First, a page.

From Atlantic Cities writer Sarah Goodyear: "When dealing with severe weather events, the type that climate change is making more common, improved infrastructure is important. But the social ties of a neighborhood – the kind of relationships that are nurtured by trips to the corner coffee shop and chats on the sidewalk – might prove equally important when it comes to saving lives. "In a New Yorker article this week (behind a paywall), sociologist Eric Klinenberg looks at the impact that solid, place-based social networks can have on protecting lives in a natural disaster. He takes as his example the Chicago heat wave of July 1995, which killed 739 people.
"But in two adjacent neighborhoods that were demographically nearly identical – mostly black, with high concentrations of poverty and elderly residents -- Klinenberg reports the death rates were vastly different. Englewood recorded a fatality rate of 33 per 100,000 residents. Right next door, Auburn Gresham’s rate was 3 per 100,000. From the New Yorker piece:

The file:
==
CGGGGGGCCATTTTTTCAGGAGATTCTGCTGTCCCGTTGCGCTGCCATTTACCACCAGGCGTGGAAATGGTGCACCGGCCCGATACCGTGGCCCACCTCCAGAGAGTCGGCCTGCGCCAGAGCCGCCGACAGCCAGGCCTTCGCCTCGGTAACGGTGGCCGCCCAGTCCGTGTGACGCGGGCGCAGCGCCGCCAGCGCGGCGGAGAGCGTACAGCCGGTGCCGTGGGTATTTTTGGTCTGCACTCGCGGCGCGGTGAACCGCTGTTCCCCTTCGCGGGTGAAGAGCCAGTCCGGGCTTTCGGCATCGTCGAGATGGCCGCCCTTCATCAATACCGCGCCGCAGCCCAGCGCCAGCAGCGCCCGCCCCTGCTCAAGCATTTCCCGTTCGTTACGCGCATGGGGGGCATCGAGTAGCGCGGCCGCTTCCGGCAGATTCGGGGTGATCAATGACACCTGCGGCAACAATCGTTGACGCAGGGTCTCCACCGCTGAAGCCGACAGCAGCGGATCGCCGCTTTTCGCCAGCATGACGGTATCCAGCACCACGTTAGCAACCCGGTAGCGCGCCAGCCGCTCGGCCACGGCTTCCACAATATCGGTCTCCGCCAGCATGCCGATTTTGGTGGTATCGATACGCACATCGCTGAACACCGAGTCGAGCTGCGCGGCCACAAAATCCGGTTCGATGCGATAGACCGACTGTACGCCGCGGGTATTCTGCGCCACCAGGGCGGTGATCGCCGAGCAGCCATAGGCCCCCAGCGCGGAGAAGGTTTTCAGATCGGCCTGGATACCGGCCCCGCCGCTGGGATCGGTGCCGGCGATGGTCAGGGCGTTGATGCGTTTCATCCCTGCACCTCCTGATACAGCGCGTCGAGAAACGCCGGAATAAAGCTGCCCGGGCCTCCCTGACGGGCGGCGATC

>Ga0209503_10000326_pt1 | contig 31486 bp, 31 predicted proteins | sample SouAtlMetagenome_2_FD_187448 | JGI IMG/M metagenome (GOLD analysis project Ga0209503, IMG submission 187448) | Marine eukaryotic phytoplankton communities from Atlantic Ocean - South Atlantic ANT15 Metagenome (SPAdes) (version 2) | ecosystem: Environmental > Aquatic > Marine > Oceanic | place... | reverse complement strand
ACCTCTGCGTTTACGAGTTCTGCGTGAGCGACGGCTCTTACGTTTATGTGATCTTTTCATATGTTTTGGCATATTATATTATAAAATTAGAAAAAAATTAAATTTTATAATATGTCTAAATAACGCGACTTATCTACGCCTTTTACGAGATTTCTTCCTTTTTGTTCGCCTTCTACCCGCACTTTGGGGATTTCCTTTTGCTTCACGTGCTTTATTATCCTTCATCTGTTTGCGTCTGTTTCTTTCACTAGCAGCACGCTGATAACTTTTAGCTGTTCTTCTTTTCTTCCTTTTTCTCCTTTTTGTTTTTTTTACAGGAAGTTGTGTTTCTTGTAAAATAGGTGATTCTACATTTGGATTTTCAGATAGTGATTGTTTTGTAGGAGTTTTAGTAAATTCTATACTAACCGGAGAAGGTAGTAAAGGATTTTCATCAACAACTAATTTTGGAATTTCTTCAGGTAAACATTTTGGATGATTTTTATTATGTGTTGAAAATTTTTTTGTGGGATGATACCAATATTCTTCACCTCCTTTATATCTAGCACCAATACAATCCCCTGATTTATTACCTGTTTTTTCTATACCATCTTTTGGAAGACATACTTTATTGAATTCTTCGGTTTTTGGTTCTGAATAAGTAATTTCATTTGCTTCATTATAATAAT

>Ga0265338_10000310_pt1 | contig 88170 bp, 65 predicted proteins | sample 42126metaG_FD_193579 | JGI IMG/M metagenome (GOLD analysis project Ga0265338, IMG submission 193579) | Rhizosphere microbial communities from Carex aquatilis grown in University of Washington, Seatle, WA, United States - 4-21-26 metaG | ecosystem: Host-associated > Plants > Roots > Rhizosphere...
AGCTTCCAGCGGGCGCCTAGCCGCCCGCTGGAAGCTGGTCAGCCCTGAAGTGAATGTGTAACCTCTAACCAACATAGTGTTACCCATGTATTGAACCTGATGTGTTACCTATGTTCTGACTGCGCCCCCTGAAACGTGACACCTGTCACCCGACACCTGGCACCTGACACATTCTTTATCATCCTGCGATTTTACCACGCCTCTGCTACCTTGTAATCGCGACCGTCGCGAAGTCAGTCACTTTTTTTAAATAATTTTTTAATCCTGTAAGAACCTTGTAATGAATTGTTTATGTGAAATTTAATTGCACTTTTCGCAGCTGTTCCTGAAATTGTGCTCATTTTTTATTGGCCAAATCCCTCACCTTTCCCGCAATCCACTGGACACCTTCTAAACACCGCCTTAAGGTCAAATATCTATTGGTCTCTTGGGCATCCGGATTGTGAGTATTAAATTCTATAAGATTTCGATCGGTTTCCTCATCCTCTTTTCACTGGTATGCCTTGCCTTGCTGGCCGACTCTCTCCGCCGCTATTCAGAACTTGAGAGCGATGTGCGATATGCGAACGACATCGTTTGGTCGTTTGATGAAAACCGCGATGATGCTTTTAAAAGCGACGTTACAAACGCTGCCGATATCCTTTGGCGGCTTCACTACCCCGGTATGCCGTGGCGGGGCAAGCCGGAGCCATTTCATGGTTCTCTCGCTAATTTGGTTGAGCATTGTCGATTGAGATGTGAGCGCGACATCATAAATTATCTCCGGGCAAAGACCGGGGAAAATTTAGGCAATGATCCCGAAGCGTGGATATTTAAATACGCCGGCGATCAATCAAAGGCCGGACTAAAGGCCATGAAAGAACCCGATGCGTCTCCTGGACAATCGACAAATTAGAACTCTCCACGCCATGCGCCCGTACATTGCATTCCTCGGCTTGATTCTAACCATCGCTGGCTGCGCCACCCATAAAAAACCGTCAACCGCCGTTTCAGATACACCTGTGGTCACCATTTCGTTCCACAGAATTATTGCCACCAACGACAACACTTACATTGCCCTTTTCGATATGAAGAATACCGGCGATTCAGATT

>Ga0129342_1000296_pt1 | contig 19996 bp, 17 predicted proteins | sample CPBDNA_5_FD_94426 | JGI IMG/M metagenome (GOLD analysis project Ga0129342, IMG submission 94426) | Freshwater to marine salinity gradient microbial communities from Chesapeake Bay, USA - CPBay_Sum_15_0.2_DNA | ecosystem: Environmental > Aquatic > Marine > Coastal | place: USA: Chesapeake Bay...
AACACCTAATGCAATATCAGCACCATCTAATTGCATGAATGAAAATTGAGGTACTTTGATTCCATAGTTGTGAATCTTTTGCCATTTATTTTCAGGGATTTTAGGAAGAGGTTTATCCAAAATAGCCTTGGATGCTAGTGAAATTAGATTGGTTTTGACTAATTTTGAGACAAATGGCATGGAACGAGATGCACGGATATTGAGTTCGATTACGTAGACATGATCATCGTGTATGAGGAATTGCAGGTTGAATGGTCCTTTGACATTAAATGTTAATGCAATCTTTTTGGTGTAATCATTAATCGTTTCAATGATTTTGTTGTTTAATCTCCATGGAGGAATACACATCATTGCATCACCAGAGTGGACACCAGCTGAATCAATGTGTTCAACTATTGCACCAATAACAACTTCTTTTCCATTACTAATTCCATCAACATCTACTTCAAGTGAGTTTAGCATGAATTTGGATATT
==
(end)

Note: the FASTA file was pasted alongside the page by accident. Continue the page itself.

The key difference between neighborhoods like Auburn Gresham and others that are demographically similar turned out to be the sidewalks, stores, restaurants, and community organizations that bring people into contact with friends and neighbors. Between 1960 and 1990, Englewood lost fifty per cent of its residents and most of its commercial outlets, as well as its social cohesion…. Auburn Gresham, by contrast, experienced no population loss in that period. In 1995, residents walked to diners and grocery stores. They knew their neighbors. They participated in block clubs and church groups….
"As cities prepare for climate change in earnest, they’re going to need to harden infrastructure, change building patterns, and overhaul government emergency procedures. But they’re also going to have to put a greater value on the human connections that can be found in walkable neighborhoods where people know each other and support local businesses." Full article here, Klineberg article here, and related paper here.